PhD Position on Innovative Catalytic Strategies to Combat Cancer (P2106)

Updated: about 2 months ago

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Within this PhD project, we aim to attach metal-containing cofactors (Mcof) to the surface of cancer cells, and to use their catalytic properties to uncage specific drugs. With this ambitious goal in mind, the Mcof will be equipped with a high-affinity antagonist that binds tightly to proteins which are overexpressed on the surface of cancer cells.
To evaluate the therapeutic potential of this strategy, we have selected somatostatin, a G-coupled protein receptor that is highly present on the surface of various forms of cancer. Cyclic disulfide-bridged peptides (Cyc-peptS–S), developed in the group of Prof. Fani, display exquisite affinity and selectivity for somatostatin receptors. Upon covalent linking of the peptide with the metal cofactor to afford Cyc-peptS–S–Mcof, we anticipate that the catalytically active cofactor will accumulate in the proximity of cancer tissues that display multiple copies of the somatostatin receptor. Upon addition of a caged drug, the catalytic activity of the cofactor Cyc-peptS–S–Mcof will lead to the site specific uncaging of the drug where its action is required (an illustration can be found in the project description at www.phd.nanoscience.ch ). In the past years, the Ward group has pioneered several catalytic strategies that lead to the uncaging of various fluorescent probes and drugs in the presence of cells. Reactions include: olefin metathesis, transfer-hydrogenation, allylic substitution, hydroamination reactions, etc. In the course of his/her PhD, the researcher will work in a highly stimulating environment at the interface between chemistry, biology and medicine. The work will be carried out in close collaboration between the Ward and Fani groups.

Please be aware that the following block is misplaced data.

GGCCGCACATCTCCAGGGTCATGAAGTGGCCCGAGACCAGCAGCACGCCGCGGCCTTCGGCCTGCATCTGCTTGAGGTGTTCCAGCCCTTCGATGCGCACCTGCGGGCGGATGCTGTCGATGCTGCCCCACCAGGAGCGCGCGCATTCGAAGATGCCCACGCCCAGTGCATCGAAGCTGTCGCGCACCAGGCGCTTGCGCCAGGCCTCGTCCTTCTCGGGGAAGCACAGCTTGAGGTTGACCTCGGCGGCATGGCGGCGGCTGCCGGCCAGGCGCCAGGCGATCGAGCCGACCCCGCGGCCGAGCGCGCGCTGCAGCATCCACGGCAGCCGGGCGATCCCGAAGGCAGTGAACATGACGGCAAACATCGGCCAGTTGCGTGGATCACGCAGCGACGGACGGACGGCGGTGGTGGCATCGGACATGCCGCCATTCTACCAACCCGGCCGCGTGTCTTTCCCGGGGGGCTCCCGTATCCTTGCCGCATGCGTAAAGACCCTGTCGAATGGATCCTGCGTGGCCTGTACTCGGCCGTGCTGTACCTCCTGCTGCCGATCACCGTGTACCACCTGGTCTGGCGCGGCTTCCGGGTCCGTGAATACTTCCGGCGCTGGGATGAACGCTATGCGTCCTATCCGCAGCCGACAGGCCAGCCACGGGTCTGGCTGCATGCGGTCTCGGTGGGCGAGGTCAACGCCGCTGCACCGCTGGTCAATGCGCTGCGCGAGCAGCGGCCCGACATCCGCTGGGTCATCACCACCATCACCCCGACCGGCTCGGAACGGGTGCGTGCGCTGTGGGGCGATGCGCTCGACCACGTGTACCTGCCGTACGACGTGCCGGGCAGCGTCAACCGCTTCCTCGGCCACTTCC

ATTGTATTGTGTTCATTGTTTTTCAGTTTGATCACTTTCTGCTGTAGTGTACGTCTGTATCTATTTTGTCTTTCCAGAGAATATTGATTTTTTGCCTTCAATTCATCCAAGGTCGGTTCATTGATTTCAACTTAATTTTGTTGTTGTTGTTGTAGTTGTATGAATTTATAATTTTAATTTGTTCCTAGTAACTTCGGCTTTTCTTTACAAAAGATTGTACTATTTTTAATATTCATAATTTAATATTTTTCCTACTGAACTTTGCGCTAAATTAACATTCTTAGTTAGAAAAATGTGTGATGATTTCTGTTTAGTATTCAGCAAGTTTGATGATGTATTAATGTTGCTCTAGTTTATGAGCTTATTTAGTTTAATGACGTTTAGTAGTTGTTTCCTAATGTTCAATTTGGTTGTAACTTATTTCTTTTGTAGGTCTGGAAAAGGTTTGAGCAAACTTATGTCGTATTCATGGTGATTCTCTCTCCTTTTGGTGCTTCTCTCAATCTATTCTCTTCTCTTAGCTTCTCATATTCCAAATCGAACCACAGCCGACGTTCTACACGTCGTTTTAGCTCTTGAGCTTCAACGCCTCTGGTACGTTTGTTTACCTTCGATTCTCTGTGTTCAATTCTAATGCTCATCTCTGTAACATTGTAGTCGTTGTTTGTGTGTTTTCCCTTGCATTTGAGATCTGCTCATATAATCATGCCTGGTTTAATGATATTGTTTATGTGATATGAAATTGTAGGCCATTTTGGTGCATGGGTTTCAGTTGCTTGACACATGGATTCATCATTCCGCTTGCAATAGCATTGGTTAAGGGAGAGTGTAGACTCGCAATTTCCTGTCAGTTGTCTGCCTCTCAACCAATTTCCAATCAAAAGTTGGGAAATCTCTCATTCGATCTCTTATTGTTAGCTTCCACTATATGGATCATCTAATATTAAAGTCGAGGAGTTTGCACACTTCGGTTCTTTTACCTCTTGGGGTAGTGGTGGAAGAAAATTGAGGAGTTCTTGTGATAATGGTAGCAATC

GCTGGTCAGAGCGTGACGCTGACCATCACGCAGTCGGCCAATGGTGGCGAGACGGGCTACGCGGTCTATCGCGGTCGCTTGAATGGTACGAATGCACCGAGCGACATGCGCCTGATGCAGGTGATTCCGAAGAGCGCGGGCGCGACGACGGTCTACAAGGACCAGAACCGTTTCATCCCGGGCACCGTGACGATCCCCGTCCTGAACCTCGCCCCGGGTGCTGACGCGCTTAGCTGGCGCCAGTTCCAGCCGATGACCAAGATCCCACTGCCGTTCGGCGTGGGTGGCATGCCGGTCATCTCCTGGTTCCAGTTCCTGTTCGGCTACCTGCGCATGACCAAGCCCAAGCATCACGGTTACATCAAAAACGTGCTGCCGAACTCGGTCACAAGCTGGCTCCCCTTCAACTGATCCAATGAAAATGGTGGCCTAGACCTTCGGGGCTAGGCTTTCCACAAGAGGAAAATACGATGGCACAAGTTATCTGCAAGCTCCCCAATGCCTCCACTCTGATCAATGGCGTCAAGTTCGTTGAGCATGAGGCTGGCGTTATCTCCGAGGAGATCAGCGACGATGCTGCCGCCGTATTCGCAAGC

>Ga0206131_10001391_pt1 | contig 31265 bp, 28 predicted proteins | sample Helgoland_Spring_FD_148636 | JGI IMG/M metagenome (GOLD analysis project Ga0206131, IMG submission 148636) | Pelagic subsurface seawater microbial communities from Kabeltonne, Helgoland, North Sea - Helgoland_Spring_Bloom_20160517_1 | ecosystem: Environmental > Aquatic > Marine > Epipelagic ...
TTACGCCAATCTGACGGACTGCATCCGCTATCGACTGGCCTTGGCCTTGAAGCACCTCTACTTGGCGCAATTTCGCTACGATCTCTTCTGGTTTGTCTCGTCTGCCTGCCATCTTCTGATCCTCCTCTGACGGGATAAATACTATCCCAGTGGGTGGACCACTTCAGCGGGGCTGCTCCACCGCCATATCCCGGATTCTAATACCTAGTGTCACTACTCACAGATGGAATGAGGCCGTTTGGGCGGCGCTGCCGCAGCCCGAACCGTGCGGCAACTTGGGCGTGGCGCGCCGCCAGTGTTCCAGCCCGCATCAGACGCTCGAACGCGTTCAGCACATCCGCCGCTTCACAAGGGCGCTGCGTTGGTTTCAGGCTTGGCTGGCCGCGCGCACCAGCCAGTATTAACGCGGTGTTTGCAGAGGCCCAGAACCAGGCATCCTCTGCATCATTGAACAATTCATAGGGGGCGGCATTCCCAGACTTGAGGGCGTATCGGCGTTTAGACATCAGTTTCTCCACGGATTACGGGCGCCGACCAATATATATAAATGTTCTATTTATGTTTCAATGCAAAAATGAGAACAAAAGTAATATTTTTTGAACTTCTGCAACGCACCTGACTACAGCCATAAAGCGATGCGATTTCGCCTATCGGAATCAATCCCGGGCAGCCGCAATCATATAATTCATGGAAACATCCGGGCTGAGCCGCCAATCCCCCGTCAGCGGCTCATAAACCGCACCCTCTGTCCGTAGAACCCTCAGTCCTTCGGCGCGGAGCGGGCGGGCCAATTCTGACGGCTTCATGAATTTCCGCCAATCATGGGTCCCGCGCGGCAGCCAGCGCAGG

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Candidates are required to have a MS degree in natural sciences, and should especially a relevant experimental background in organic synthesis as well as in any of the following: mammalian cell-culture, molecular biology, flow cytometry and FACS, high-througput experimentation.


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